12.04.2016 by Marisa Krystian
One of the biggest concerns we hear from people is that they simply don’t know where to find data. The reality is that there are thousands of free data sets available, ready to be analyzed and visualized. You just need to know where to look.
Here are 15 free data sources covering government, health, economics, entertainment, science and social media around the world:
Google Scholar provides a simple way to broadly search for scholarly literature and academic studies. You can search across multiple disciplines from academic publishers, professional societies, online repositories, universities and other websites. Sources include articles, theses, books, abstracts, and even court opinions.
The Census Bureau’s mission is to serve as the leading source of quality data about the people and economy of the US, including population data, geographic data, and education.Their goal is to give analysts, academic researchers and policymakers access to the data tools and research they need to make decisions.
The European Union Open Data Portal is the single point of access to a growing range of data from the institutions and other bodies of the European Union (EU). Browse data sets by subject or group, including economics, science, trade, education, and employment.
Data.gov is home to the US government’s open data. Last year, the US government pledged to make all government data available for free online. Here you will find data, tools, and resources to conduct research, develop web and mobile applications, and design data visualizations.
Launched in March 2010, the Google Public Data Explorer makes large, public-interest data sets easy to explore, visualize and communicate. This tool was built for students, journalists, policymakers, and data lovers. You don’t have to be an expert to navigate this site. Create data visualizations of public data, link to them, and embed them on your website.
Social Mention is a social media search and analysis platform that aggregates user-generated content from across the universe into a single stream of information. It allows you to track and measure what people are saying about you, your company, a new product, or any topic across all social platforms.
The Pew Research Center’s Internet Project offers scholars and the general public access to raw data sets from their research. You can track key national, political, economic and demographic trends in the US. Their data sets are available as single compressed archive files (.zip file), which makes the data easy to visualize.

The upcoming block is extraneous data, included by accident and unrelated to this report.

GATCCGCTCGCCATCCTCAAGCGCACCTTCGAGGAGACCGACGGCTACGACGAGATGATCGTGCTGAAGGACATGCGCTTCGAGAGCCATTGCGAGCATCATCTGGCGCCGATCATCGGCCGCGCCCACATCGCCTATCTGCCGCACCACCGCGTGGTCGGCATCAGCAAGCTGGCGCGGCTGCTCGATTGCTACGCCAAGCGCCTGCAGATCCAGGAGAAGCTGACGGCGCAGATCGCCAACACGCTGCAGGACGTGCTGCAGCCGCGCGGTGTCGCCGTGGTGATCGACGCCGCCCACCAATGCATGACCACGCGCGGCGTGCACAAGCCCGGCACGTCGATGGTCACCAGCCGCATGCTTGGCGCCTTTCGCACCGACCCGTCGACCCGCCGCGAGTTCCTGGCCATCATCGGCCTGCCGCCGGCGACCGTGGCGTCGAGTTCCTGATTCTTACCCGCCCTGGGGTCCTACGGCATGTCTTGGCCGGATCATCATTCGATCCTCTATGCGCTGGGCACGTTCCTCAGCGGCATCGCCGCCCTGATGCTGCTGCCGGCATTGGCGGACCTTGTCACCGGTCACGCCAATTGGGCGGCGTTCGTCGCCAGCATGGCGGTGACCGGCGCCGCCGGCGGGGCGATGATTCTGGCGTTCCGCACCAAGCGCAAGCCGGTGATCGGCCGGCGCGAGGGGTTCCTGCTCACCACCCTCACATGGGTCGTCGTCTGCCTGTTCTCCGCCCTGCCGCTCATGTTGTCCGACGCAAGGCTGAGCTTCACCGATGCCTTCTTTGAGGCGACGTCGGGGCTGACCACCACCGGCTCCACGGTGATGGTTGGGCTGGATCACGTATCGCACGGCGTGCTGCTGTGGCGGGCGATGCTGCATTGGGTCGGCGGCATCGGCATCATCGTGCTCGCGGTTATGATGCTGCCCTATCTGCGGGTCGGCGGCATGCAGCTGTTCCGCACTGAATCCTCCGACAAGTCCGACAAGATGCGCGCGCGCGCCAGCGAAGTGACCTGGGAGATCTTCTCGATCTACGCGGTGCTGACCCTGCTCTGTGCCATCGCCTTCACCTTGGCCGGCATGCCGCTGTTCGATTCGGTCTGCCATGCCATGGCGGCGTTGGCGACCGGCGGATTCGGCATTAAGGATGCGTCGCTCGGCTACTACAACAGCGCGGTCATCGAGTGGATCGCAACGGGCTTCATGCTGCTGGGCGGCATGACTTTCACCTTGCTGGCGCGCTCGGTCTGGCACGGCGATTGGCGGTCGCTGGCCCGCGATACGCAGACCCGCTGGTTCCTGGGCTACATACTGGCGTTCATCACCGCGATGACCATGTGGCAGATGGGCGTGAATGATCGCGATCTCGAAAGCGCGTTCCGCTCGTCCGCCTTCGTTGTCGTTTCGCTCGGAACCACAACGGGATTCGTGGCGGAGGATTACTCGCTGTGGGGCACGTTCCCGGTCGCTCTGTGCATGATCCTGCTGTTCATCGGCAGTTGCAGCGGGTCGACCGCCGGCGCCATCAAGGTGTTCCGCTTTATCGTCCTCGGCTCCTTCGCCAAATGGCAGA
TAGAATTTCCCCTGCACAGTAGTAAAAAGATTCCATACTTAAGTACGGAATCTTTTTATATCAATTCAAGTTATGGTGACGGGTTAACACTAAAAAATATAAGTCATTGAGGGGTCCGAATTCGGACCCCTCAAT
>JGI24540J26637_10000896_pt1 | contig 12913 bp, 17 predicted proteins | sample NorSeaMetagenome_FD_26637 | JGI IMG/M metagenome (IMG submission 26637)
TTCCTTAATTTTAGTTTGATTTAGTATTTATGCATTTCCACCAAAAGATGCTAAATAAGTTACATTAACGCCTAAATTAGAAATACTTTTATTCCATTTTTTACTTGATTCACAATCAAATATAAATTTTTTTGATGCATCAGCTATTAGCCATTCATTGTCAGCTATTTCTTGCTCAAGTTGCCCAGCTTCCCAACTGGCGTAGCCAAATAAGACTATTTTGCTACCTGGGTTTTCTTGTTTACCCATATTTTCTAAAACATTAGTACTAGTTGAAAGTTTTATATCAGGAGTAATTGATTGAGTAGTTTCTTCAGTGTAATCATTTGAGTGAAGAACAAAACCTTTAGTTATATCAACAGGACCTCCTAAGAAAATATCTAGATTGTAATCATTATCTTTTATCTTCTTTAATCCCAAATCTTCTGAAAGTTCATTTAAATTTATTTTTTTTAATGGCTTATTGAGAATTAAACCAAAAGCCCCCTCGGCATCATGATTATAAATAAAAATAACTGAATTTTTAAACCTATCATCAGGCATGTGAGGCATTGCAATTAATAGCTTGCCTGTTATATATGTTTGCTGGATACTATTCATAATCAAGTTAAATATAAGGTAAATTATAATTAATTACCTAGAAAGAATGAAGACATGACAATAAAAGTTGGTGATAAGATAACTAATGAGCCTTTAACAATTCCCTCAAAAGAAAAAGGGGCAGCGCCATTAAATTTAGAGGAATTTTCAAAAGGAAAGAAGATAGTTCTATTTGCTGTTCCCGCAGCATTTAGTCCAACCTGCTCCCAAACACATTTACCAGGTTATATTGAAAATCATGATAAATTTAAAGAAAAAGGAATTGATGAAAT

In collaboration with a wide range of partners, UNICEF gathers evidence on the situation of women and children globally. It uses this knowledge to inform national and global decision-making with the objective of improving children’s well-being. The data sets include accurate, nationally representative data from household surveys and other sources.
The Global Health Observatory provides data and analyses on global health priorities, including world hunger and disease. Each page of the site provides information on a global situation and highlights growing trends. They have detailed health statistics for each country, as compiled by WHO and partners.
Freebase calls itself a community-curated database of well-known people, places, and things. With Freebase, you have access to over 58 million topics and 3 billion facts covering just about anything. You can gain access to information about television, sports, education, business, architecture, astronomy, religion, language and so much more.
You already know that NYTimes.com is an unparalleled source of news and information. But now it’s a premier source of data, too! Search Times articles from 1851 to today, retrieving headlines, abstracts and links to associated multimedia. You can also search through Times book reviews, NYC event listings, movie reviews, congressional data and community news.
The Broad Institute of Harvard and MIT is committed to meeting the most critical challenges in biology and medicine. Broad scientists pursue a wide variety of projects that cut across scientific disciplines and institutions, and you can access their cancer-related data sets here.
Browse Amazon Web Services’ Public Data Sets by category for a huge wealth of information. You can search through NASA’s satellite images of Earth and climate projections, data from a million contemporary popular music tracks with the Million Songs Collection, and the 1000 Genome Project.
Google Finance provides you with up-to-date stock market data, market news, and data on emerging trends. You can also create a portfolio and manage your own stocks with the financial data provided. You can even navigate up to 40 years’ worth of stock market information and prices.
This page provides quick access to many of NCEI’s climate and weather datasets, products, and various resources. You can navigate a large collection of environmental, meteorological and climate data sets from the world’s biggest archive of weather data, the US National Climatic Data Center.
We hope you enjoyed browsing through some of the greatest data sets the Internet has to offer. We encourage you to continue exploring with data – make amazing data visualizations, find answers to your questions, and discover new questions you didn’t know you had.
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